The question of whether the deal that broke the deadlock in Brexit talks is legally binding has been the subject of much discussion since the agreement was announced on December 8. Technically, the answer depends on whether you look at the question from the point of view of law or politics. But more broadly, this is a classic example of a case where law and politics are closely linked.
The withdrawal agreement to set out the terms of Brexit will be an international treaty between the UK and the EU, according to the wording of Article 50 of the Treaty on European Union, which refers to an “agreement”. Treaties are legally binding, according to the Vienna Convention on the Law of Treaties.
So is the agreement published on December 8 a treaty? It takes the form of a “joint report” of the negotiating parties – the UK and the remaining 27 members of the EU (EU27) – and does not have the usual elements of an international treaty, such as a date of entry into force or signatures of the parties. However, from a legal point of view, there are no formal requirements to meet before defining something as a “treaty”. Instead, the Vienna Convention states that the crucial issue is the “consent to be bound” by a treaty.
The fine print
Applying this test, it’s obvious there is no “consent to be bound” by the recent deal. So it is not a treaty – and therefore not legally binding.
The first paragraph states that it “records the progress made in the first phase of negotiations”. There was agreement in principle on some issues such as EU citizens’ rights, and progress on agreeing on some others, including the Irish border. The negotiations are not complete, but have come a significant way.
The crucial points – from both a legal and political perspective – are set out in the fifth paragraph of the text:
Under the caveat that nothing is agreed until everything is agreed, the joint commitments set out below in this joint report shall be reflected in the Withdrawal Agreement in full detail. This does not prejudge any adaptations that might be appropriate in case transitional agreements were to be agreed in the second phase of the negotiations, and is without prejudice to discussions on the framework of the future relationship.
Taken together, it is clear that the joint report is a summary of the negotiations toward the legally binding withdrawal agreement, rather than any sort of legally binding text of its own. But, this brings us to the question of whether the text is in some sense “politically” binding.
The political perspective
The purpose of having a review of negotiations at this point is for the EU27 to judge whether there has been “sufficient progress” on three key issues – the financial details of Brexit, the legal status of UK and EU27 citizens who have moved, and the Irish border – to move to a second phase of talks. This means talks about the future trade relationship between the UK and the EU after Brexit can begin.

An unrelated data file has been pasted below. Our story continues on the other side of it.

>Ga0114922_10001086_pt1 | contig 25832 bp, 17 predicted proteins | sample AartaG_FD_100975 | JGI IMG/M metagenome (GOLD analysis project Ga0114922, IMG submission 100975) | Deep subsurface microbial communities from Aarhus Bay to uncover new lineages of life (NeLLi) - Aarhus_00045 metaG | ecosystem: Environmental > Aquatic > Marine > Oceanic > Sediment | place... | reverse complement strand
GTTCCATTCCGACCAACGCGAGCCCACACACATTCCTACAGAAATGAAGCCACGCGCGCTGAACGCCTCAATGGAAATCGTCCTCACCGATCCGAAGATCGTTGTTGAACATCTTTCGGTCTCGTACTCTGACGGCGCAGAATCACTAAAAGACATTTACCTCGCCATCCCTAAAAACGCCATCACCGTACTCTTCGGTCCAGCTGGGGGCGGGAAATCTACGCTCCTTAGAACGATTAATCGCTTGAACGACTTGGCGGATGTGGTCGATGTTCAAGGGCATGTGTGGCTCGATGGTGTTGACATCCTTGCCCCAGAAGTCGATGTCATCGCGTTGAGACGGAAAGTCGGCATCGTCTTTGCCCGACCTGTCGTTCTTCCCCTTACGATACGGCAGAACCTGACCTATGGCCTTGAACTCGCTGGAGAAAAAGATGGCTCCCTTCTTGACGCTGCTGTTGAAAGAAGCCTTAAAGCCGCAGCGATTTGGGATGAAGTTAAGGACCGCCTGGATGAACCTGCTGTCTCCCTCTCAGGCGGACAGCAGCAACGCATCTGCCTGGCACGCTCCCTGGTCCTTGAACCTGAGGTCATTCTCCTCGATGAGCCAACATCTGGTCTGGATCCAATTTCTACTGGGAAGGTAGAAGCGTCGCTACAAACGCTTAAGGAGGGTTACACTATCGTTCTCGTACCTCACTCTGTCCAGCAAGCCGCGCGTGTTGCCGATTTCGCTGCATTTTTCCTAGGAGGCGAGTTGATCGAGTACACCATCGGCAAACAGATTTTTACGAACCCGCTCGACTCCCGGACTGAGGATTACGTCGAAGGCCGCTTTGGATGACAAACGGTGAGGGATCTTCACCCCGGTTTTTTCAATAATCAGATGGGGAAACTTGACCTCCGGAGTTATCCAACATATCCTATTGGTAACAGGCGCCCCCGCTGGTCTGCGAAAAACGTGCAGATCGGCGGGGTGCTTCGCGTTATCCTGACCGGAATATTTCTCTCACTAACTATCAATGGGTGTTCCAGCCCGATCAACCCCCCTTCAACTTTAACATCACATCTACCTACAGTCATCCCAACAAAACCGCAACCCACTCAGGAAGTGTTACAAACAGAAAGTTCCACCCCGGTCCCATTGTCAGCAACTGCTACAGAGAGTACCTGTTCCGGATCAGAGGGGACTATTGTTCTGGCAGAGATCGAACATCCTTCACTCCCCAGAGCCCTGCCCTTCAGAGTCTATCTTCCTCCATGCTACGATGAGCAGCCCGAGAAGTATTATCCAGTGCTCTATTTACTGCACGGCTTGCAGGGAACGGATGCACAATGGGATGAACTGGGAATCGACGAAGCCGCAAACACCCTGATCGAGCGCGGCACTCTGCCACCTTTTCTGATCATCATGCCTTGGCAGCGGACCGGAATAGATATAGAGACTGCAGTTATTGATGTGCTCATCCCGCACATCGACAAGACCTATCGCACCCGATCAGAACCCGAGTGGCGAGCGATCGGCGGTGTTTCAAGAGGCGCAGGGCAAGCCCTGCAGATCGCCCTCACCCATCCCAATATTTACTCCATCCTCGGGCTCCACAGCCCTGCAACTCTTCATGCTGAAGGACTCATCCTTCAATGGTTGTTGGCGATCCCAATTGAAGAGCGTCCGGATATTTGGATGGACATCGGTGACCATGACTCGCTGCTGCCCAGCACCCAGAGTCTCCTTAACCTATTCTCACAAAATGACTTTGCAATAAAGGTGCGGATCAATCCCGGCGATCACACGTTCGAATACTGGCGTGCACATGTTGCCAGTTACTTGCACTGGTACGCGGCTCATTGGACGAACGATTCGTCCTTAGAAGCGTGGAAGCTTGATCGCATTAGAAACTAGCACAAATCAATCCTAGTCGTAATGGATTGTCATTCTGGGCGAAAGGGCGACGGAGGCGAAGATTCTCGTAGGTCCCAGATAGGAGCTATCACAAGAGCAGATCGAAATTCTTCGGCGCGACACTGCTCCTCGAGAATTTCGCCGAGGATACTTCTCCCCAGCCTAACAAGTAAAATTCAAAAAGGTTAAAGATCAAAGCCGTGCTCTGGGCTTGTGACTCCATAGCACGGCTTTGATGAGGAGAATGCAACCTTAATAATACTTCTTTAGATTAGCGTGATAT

Since the Joint Report is not itself a treaty, there will be no legally binding obligations until and unless that second phase of talks is concluded successfully. Put another way, the report is not a “default” that will somehow be transformed into a legally binding text if the next phase of talks fails. That’s what the phrase “nothing is agreed until everything is agreed” means.
However, the Joint Report refers to “joint commitments” which “shall be reflected in the Withdrawal Agreement in full detail”. A “commitment” is a promise – and even when a promise is not legally enforceable, breaking it usually has consequences. In this case, if the UK is unwilling to stick to the commitments it made in the Joint Report, the EU27 side will likely refuse to discuss the future trade relationship, and it is likely there will be no full Brexit deal.
Some Leave supporters may believe that the EU27 is bluffing on this, or that it would at least agree to sign a series of smaller deals – what I like to call the “deal and no deal” scenario. But Brexit supporters’ predictions of what the EU27 would do have been wrong before: German carmakers have not forced the whole EU27 to cave in to everything the UK wanted within a matter of days, as some suggested. The side that “holds all the cards” in negotiations does not usually end up agreeing to pay the “weaker” side tens of billions of pounds.
So while it is technically accurate to say the new deal is not legally binding, that would be misleading regarding its political importance. The UK can quite reasonably argue about the finer details of what it signed up to in the next stage of negotiations. But suggesting that the agreement has no significance whatsoever frankly signals a lack of good faith.